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Abstract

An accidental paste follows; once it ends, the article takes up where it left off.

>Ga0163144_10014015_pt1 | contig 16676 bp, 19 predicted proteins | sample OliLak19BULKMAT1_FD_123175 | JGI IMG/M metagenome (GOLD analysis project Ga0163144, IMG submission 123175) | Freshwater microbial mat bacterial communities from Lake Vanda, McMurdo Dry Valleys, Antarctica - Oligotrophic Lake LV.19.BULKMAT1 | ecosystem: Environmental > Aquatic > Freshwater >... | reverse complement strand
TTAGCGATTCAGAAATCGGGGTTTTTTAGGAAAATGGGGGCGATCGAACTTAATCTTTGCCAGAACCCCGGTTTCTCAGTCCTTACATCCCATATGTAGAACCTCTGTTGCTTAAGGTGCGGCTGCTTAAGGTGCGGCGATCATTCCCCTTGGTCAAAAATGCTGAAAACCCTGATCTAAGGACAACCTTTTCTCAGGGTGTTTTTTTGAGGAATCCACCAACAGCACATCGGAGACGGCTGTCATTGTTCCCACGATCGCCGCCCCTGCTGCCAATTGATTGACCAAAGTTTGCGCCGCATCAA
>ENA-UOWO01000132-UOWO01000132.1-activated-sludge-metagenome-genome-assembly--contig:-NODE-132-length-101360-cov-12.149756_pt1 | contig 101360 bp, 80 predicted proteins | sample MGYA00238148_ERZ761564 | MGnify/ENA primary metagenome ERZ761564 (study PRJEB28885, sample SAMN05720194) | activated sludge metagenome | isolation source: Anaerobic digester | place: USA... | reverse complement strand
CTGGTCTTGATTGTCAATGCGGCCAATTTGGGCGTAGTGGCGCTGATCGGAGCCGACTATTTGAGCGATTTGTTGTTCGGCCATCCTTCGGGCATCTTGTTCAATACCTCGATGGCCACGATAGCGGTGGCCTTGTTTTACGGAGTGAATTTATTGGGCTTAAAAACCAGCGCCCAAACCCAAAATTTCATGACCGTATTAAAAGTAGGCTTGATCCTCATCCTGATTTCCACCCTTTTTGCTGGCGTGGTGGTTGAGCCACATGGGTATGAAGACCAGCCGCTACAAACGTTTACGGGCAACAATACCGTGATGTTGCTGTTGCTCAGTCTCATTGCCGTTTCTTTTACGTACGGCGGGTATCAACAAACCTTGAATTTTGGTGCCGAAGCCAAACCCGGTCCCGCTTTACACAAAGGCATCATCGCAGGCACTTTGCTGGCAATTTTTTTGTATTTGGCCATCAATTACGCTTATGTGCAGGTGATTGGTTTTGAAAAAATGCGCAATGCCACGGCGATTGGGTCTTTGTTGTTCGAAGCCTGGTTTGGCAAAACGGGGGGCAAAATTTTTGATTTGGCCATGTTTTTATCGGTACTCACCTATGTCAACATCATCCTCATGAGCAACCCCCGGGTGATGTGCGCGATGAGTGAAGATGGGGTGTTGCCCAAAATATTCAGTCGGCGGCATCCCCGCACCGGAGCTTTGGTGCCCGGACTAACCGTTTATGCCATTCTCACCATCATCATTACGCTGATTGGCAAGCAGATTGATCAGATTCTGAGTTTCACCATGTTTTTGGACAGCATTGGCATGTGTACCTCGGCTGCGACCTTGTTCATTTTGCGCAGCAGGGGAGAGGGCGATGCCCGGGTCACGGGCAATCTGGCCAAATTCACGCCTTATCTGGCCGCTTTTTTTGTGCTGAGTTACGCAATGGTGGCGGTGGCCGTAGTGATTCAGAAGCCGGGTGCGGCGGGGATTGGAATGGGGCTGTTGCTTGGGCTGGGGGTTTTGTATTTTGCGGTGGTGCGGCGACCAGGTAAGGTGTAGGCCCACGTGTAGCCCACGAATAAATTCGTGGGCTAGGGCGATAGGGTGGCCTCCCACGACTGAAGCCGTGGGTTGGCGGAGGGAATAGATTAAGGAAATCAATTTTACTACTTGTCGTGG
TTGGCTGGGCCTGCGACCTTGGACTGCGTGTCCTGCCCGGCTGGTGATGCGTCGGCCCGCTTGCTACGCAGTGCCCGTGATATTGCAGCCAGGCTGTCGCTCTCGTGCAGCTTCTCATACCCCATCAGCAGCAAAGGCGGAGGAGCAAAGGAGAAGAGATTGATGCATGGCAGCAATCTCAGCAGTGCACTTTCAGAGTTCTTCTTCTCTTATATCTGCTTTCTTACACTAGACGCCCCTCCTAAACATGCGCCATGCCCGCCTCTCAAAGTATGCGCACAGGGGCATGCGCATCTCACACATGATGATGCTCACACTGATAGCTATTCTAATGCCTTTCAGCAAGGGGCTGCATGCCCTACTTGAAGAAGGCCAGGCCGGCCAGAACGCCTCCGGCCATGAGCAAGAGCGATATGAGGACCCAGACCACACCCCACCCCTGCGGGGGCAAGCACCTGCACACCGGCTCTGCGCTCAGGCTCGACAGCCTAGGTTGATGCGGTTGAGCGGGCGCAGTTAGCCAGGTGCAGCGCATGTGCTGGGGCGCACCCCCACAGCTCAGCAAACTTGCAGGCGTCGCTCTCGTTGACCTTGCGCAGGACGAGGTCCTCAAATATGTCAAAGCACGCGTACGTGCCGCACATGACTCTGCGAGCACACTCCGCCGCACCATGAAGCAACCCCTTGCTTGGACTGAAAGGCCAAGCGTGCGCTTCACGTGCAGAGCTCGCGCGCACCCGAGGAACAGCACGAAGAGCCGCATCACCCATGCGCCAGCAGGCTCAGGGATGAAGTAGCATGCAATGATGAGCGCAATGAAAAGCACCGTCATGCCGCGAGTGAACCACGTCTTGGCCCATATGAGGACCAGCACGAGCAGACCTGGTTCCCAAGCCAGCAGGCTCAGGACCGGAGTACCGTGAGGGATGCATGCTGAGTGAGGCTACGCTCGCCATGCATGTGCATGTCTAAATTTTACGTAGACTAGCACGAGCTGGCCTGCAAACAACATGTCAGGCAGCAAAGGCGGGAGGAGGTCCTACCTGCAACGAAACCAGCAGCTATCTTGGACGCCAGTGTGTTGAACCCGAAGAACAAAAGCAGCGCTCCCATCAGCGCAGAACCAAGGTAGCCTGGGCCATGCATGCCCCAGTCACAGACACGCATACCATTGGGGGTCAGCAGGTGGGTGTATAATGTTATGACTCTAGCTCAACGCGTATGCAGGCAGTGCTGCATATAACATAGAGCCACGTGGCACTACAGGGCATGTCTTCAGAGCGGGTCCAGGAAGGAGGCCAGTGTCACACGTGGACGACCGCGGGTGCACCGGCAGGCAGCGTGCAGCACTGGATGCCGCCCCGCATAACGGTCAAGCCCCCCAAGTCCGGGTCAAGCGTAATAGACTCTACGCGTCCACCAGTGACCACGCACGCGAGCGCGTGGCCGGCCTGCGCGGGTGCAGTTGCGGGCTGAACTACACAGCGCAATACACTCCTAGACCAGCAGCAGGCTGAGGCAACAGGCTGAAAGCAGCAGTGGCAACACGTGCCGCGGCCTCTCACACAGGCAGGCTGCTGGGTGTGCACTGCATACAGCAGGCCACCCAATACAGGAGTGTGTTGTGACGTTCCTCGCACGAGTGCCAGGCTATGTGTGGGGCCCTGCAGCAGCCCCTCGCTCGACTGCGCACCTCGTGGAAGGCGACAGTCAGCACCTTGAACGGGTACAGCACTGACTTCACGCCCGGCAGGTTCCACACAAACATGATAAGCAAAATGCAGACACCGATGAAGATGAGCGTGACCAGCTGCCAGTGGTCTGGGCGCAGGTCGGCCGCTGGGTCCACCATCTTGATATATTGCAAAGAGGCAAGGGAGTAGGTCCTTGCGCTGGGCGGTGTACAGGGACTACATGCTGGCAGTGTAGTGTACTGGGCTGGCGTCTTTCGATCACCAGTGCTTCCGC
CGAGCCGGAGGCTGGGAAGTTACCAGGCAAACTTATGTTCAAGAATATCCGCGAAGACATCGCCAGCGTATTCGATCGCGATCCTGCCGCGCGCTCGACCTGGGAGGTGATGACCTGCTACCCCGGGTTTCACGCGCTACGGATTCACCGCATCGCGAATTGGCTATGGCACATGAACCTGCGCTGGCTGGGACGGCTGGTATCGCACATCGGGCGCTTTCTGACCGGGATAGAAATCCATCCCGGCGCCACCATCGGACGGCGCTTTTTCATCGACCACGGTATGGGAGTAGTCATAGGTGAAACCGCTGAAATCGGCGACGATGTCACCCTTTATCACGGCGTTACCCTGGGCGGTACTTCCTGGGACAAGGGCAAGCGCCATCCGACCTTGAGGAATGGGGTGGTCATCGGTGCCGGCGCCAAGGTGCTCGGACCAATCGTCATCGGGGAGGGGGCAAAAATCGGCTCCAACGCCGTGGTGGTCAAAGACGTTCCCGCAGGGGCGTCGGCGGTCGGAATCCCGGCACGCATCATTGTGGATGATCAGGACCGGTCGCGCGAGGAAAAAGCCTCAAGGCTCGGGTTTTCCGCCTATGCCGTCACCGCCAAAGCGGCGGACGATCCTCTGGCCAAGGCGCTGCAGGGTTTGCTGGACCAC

Steel pipes, used for years in a food factory soft water preheater, were found to leak as a result of corrosion. The pipes, made of 18/8 steel, were immersed in steam maintained at 0.5 atm and 150 deg C. They carried desalinated process water, heating it to approximately 100 deg C. Inspection revealed a reddish-brown coating on the outside of the pipe with a few flat pitting holes and incipient cracks. Corrosion was also observed on the inner walls of the pipe, consisting of rust patches with pitting scars, branching out to predominantly transcrystalline cracks. In this case, leaking appears to be the result of a combination of pitting and stress corrosion, most likely due to chlorides. The factory was recommended to use molybdenum-alloyed steels (type 18/10 or 18/12) which are more resistant to local disruption of passivating films and pitting than molybdenum-free types such as 18/8.

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